Warner's story of arriving at the University of Utah from her hometown of Hartford, Connecticut, is similar to that of many others who suddenly find themselves living in Utah. "My first plan was to work on my Ph.D. in Texas or the Midwest because that's where many of the top programs are located. I soon discovered the U's program was conducting research tied into my interests, and when I realized almost any outdoor activity is available out your front door, I knew this was a good fit for me," says Warner.

Besides her research, Warner's other passion is competitive bike training and racing. Utah Cycle magazine voted her the top female mountain bike cyclist in Utah for 2001 and top all-around female rider for 2001, and she is nationally ranked in a number of mountain and road cycling categories. As a member of Team Biogen (sponsored by a pharmaceutical company that develops drugs to treat multiple sclerosis), Warner travels throughout the country competing in races to raise funds and awareness for multiple sclerosis and to support all athletes who compete with a disability. Each member of the team suffers from a physical disability, yet each still rides at the highest level of cycling competition.

If her osteopenia weren't enough to qualify her for membership on the cycling team, Warner also suffers from a heart arrhythmia that can cause her heart rate to skyrocket. Her heart rate has been recorded at 288 beats per minute (a normal maximum rate for an athlete of her caliber might be 180 to 200), so she must closely watch her training intensity.

Warner's cycling satisfies her desire to remain physically active, and it has also given her a platform from which to educate young female athletes about the importance of training and eating correctly to build proper bone mass. She continues to train and work with top female and male athletes. "I'm sure the girls I train and work with get tired of me staying on them about their training and eating habits," she says.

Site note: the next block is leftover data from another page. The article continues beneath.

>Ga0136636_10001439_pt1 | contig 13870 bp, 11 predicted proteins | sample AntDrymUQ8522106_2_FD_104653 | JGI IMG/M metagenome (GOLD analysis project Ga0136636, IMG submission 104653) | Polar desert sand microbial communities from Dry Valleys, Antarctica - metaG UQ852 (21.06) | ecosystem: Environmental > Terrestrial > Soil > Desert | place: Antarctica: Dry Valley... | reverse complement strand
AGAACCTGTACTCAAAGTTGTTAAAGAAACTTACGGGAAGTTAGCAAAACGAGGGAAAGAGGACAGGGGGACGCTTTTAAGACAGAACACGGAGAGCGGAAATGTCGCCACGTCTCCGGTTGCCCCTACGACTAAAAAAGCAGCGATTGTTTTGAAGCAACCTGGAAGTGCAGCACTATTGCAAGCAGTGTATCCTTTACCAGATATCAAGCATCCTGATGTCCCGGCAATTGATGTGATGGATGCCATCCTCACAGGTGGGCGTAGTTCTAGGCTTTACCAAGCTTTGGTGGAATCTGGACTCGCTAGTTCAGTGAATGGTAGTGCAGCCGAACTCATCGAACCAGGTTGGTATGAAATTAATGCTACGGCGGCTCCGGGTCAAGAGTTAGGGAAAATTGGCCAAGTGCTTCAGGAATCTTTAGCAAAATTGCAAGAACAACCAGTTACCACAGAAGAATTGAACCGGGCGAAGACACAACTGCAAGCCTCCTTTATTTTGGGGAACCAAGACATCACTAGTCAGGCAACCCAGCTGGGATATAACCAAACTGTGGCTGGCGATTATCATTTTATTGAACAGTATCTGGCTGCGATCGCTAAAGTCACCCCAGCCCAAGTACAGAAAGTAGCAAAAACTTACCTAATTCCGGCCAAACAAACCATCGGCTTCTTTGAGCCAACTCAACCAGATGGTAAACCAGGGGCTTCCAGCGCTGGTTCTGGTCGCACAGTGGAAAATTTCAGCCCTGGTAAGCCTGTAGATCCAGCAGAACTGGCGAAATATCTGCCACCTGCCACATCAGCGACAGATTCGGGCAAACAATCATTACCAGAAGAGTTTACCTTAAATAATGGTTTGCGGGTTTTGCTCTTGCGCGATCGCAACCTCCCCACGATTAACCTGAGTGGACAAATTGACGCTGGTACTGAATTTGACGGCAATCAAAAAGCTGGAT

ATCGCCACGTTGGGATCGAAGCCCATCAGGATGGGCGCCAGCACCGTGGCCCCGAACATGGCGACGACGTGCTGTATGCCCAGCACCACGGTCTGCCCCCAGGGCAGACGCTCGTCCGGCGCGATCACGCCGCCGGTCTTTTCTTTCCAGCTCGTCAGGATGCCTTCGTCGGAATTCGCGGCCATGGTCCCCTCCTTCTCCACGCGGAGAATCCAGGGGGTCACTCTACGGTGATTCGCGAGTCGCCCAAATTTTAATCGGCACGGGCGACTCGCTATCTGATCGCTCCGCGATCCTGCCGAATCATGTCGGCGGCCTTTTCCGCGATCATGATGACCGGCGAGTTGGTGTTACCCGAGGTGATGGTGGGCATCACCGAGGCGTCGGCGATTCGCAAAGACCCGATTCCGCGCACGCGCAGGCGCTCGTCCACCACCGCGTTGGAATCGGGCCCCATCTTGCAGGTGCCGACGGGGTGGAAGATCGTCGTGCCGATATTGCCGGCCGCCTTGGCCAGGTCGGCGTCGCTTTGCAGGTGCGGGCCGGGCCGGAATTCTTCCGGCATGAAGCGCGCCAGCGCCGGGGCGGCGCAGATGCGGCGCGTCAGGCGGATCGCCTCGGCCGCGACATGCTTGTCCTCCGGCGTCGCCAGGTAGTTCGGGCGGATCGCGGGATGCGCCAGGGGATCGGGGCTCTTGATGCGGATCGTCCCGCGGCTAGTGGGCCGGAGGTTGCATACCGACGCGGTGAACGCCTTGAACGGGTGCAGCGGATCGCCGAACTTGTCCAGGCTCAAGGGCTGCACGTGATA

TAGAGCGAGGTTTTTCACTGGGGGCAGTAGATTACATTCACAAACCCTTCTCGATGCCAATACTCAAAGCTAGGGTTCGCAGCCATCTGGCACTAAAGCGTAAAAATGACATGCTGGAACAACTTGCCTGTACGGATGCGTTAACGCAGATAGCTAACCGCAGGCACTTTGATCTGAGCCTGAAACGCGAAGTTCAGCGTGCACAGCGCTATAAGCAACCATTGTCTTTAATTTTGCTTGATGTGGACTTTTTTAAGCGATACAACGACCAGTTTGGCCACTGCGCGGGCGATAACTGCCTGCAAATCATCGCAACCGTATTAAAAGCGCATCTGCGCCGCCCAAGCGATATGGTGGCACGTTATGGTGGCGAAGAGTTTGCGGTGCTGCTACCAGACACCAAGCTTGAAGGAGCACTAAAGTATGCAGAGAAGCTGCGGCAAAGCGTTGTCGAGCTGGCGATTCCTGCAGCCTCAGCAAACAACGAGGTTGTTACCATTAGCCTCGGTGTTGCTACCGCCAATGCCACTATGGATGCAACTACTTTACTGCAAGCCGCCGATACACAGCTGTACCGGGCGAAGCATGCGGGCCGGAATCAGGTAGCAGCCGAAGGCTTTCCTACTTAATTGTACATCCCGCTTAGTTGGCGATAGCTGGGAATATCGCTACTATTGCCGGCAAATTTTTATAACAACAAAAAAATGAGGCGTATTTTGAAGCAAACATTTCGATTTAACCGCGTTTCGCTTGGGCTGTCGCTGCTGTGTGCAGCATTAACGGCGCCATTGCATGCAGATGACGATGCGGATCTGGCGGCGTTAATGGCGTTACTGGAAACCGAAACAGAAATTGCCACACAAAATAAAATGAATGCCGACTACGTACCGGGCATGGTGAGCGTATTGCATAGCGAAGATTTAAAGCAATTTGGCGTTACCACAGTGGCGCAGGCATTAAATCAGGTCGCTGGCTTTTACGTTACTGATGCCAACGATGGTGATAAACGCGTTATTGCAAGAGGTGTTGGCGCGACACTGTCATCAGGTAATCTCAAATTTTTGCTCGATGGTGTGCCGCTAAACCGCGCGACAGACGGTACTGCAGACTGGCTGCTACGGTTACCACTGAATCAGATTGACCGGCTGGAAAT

Participating in athletic activities without replacing essential vitamins and minerals lost during heavy exercise can lead to serious bone and health issues for young women. Warner worries that society has placed too much pressure on young girls to be thin, which results in an insufficient calcium intake for many because of their avoidance of the fat in dairy products.

"Prevention is definitely the key to proper bone growth. It is extremely important for parents to make sure their active daughters are getting enough calories and calcium for proper bone development," says Warner. "Coaches also have to be cognizant that there is a greater risk for young female athletes not creating enough early bone mass," she says.

In addition, Warner explains that activities involving a "jarring" process, such as gymnastics and running, are essential to bone development for young people because the action greatly assists the constant process of bone accepting nutrients. Many children get enough high-impact exercise because of their active lifestyles, but parents need to remain vigilant in getting their children outside, away from television and video games. "NASA is highly interested in studies that look at the inactivity in space resulting in a greater loss of bone mass," says Warner.

Warner will take her message and research to another area of the country next year as she heads to the University of Washington for a postdoctoral fellowship. But leaving isn't going to be easy. "I can't believe how hard it is to leave and how much I'm going to miss everything. People like Scott Miller BS'70 PhD'75 [professor of radiobiology] and Janet Shaw have made this a wonderful place to do research and play hard at the same time," says Warner. And, she adds with a smile, "I'm not going to tell too many people about Salt Lake because I may want to come back."

J.D. Davis BS'86 is a frequent contributor to Continuum.